- Special Sections
By MARK TURNER
Quentin Tarantino has never been one to shy away from controversy. From his first film, RESERVOIR DOGS, he jumped into filmmaking head-first, creating films he wanted to see and that apparently the rest of the world has too.
The best part of this has been the fact that in doing so he's created some of the most original films around. Such is the case with his newest film, what many thought was a remake of the classic Franco Nero spaghetti western (he even does a cameo here) but is something altogether different.
DJANGO UNCHAINED starts off with the excessive bloodshed that Tarantino fans have come to know. Taking place shortly before the Civil War, Dr. King Schultz (Chritoph Waltz) is a traveling dentist who comes across two hunters transporting a group of runaway slaves back to the south. After enquiring about purchasing one to a negative response, he shoots one and wounds the other then "purchases" the slave, a man named Django (Jamie Foxx).
It seems that Schultz has actually given up the practice of dentistry and now makes a living as a bounty hunter. His reason for seeking out Django is that he can identify the men Schultz is currently seeking, high money bounties that will serve his pocketbook. In return for his help he tells Django he will pay him and give him his freedom. When Django tells him his story and how he wants to search for his wife who was sold Schultz agrees to help him with that as well.
When Django tells him his story and how he wants to search for his wife who was sold Schultz agrees to help him with that as well if they can continue on earning enough money before hand. The two travel across the country seeking out the bad guys who seem to pay well for their capture, dead or alive. Along the way the become friends and Schultz teaches Django the tools of the trade to the point where Django becomes one of the fastest guns around.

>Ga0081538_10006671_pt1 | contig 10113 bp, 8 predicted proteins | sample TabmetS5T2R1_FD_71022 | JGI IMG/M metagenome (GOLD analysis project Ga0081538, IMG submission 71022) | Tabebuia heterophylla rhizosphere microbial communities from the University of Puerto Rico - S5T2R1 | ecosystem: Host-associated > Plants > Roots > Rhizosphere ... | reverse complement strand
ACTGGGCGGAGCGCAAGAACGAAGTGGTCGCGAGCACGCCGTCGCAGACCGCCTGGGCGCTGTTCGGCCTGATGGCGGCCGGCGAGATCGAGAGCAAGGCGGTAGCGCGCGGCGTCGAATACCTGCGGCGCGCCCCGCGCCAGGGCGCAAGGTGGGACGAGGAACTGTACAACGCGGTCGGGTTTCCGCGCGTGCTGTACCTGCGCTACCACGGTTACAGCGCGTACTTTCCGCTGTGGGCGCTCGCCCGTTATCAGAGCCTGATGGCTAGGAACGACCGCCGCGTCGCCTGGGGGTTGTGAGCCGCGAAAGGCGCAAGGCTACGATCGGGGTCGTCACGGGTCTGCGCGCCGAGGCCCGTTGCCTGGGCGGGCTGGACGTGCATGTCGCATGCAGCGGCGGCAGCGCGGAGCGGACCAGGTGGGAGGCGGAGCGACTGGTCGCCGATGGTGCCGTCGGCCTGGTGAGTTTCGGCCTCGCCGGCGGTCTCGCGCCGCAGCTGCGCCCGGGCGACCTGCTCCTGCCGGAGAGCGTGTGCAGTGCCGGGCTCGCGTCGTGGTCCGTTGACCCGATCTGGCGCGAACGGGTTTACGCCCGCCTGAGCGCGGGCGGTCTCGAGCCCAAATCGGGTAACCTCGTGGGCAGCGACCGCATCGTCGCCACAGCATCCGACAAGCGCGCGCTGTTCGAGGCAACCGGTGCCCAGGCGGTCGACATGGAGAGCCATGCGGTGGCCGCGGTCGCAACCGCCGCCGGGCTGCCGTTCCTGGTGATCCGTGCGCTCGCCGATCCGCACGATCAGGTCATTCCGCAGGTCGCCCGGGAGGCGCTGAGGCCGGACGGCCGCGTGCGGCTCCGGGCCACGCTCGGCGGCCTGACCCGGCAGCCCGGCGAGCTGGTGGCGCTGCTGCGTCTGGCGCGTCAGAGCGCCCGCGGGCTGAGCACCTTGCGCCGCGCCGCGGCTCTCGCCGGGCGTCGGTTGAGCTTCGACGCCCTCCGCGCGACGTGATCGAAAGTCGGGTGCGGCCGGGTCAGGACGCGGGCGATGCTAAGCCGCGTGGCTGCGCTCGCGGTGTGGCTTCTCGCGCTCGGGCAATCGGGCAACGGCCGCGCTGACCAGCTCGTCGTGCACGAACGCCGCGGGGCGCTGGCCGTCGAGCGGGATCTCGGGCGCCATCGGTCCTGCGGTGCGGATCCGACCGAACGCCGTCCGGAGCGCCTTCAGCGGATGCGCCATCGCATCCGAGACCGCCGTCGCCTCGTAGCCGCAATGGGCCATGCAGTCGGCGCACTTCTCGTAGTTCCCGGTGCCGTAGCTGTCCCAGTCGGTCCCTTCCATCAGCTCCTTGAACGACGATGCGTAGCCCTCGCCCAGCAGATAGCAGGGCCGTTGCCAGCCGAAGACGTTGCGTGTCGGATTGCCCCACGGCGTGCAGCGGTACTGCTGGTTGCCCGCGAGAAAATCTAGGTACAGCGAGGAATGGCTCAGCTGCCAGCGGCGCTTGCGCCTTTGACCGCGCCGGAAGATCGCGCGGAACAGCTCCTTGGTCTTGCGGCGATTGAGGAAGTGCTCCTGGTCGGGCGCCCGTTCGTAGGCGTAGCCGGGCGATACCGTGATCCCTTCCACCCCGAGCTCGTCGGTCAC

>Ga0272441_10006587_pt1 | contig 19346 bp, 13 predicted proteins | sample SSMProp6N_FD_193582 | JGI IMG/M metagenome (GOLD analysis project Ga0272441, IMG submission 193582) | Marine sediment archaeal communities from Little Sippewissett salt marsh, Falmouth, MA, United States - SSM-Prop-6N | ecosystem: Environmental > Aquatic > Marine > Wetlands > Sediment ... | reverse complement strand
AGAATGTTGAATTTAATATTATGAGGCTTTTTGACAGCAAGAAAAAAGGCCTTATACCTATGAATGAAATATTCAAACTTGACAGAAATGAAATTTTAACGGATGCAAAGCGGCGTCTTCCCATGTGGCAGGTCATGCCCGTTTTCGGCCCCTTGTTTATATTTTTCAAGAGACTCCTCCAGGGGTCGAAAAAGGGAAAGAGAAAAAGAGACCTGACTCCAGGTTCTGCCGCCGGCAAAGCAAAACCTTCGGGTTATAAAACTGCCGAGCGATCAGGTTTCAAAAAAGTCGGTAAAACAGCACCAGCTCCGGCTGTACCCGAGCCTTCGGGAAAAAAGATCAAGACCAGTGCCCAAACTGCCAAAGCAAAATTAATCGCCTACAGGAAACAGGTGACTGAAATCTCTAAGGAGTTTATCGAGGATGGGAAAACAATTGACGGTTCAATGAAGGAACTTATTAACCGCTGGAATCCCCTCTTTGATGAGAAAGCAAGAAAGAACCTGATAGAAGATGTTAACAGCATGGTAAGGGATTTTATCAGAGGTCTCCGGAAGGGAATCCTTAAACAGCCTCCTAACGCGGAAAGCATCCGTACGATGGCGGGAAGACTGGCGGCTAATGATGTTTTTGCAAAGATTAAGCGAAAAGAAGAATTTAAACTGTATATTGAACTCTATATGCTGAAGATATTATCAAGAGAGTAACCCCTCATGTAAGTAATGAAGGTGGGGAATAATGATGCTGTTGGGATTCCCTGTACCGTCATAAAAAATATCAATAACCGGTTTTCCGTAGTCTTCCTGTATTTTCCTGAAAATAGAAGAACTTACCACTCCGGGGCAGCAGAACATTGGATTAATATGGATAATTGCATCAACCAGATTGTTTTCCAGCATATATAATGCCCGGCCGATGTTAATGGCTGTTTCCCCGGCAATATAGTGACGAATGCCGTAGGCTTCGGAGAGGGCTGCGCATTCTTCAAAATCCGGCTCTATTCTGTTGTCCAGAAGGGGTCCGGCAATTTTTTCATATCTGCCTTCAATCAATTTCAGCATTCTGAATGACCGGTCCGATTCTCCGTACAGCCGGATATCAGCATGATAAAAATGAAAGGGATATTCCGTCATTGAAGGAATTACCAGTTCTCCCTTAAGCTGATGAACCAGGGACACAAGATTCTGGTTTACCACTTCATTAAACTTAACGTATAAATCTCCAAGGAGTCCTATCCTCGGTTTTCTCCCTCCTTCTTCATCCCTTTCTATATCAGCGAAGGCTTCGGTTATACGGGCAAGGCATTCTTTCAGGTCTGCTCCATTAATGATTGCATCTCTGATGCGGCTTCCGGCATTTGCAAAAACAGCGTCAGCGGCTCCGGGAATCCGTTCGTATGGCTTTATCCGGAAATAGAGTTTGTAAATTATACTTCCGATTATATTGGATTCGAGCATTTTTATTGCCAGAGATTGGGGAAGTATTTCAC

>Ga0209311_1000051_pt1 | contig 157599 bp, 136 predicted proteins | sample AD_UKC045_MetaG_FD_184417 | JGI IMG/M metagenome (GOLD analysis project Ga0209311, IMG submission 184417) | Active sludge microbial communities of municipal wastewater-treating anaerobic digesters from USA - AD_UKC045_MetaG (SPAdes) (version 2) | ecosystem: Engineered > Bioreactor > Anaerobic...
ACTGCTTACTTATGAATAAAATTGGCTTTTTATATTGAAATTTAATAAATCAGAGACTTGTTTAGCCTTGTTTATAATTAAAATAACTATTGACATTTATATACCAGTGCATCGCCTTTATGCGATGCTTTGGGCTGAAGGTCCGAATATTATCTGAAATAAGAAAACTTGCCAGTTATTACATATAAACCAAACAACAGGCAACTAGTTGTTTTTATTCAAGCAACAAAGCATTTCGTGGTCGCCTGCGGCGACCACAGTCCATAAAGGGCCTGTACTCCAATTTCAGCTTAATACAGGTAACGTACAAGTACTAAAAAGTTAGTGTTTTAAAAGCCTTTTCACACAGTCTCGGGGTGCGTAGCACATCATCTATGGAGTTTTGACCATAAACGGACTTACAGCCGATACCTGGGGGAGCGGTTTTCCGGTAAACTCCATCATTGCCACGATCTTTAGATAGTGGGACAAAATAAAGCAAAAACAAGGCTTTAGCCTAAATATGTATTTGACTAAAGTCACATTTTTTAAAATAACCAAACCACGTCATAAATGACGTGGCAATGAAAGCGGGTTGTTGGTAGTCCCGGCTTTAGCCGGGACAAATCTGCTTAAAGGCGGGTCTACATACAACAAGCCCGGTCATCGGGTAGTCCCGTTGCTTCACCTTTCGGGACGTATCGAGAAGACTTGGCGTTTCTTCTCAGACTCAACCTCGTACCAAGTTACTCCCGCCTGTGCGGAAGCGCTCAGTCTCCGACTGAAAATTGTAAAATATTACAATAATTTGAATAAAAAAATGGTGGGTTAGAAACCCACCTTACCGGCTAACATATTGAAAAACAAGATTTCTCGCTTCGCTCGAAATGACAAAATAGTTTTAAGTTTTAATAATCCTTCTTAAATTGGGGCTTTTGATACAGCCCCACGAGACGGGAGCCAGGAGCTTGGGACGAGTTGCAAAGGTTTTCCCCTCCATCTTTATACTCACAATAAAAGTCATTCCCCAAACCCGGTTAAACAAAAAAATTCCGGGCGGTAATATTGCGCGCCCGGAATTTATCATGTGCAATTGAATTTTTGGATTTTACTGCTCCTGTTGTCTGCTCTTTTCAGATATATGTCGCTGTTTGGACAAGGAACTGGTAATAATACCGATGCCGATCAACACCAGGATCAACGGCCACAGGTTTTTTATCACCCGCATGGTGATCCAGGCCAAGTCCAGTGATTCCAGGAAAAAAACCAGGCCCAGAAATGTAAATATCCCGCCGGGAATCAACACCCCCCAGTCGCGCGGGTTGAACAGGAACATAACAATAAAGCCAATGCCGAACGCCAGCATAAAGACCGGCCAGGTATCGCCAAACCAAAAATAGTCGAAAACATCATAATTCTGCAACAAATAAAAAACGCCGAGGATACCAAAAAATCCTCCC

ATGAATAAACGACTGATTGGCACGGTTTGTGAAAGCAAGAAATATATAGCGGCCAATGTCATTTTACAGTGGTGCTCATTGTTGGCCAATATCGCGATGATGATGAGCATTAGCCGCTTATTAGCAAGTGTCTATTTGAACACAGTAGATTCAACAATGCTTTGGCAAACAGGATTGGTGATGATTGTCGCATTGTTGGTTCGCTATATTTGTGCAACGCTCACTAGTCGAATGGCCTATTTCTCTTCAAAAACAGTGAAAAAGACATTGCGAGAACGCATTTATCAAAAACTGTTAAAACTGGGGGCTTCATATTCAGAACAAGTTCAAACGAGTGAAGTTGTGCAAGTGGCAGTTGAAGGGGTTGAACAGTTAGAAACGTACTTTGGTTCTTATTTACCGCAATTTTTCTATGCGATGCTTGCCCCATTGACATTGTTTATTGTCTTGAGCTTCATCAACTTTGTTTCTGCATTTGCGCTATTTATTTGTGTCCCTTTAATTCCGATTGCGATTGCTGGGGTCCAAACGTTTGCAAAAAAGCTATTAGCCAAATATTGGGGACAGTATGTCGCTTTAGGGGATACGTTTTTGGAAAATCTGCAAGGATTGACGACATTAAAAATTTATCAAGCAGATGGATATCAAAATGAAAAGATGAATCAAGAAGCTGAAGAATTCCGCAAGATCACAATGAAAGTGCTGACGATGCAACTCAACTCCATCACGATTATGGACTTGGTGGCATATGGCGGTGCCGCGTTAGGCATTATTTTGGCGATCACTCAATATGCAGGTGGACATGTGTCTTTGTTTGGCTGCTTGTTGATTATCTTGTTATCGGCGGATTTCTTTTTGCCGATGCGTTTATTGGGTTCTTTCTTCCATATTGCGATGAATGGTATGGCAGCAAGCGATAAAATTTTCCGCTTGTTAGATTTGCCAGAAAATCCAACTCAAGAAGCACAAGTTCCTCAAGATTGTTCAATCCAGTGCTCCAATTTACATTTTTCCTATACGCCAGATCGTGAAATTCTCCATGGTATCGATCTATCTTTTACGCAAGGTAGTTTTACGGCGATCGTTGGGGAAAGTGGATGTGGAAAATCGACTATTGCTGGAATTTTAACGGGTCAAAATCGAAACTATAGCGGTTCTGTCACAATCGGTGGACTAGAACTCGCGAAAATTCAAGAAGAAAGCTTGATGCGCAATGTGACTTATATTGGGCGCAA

A year passes and eventually the pair track down the men Schultz was searching for to begin with. They collect their bounty and then put into motion the plan it will take to not only find Django's wife but to get her back again. She's been sold to one of the worst plantations in the south, a place known as Candyland and owned by Calvin Candie (Leonardo DeCaprio). Candie is a man Schultz realizes will not be interested in just selling Django's wife. Instead they will have to con him into inviting them to his home and finding a way to get him to want to sell her.
The plan goes along fine until Stephen (Samuel Jackson), Candie's house slave, begins to think something is up. With his advising Candie the question of whether or not Django will be reunited with his wife or end up once more a slave comes into question.
With a hot topic like slavery it becomes apparent where the controversy Tarantino arrived from. Depictions of somewhat historically accurate moments in history that many would like to forget are on display in living color. Whippings, dogs turned loose on slaves, branding and more are there for all to see. It does make you feel uncomfortable to watch but at the same time is an effective way to build an understanding of the character of Django and why he acts and does the things he does.
What seemed to garner more press was the use of the "n" word throughout the film. Yes, it truly is a despicable word to be tossed around freely but then again you have to understand that this is a film set in a period of time when it was commonly used and not in the most flattering ways. This was the language used at the time and can be seen not only used by the slave owners but the slaves themselves. Tarantino's decision to use it here seems more realistic than if something had been used in its place. In so doing the vulgarity and ugliness of the word become apparent.
This is one of Tarantino's better films. There rarely seems a time when you find yourself checking your watch to see if it's over or not. The acting is tremendous here with each actor so enmeshed in their characters that you actually believe they are who they are portraying. Over the top scenes seem natural for some of these characters, especially those involving DeCaprio.
DJANGO UNCHAINED may not be a film for everyone, but those less sensitive and fans of Tarantino will not walk away unhappy. Instead they'll be pleased to see he's made another film that may cause plenty of talk around the table but at least isn't the usual film to come out of Hollywood.
Past Digital Views reviews, other current reviews and more can be found online at http://dvddigitalviews.blogspo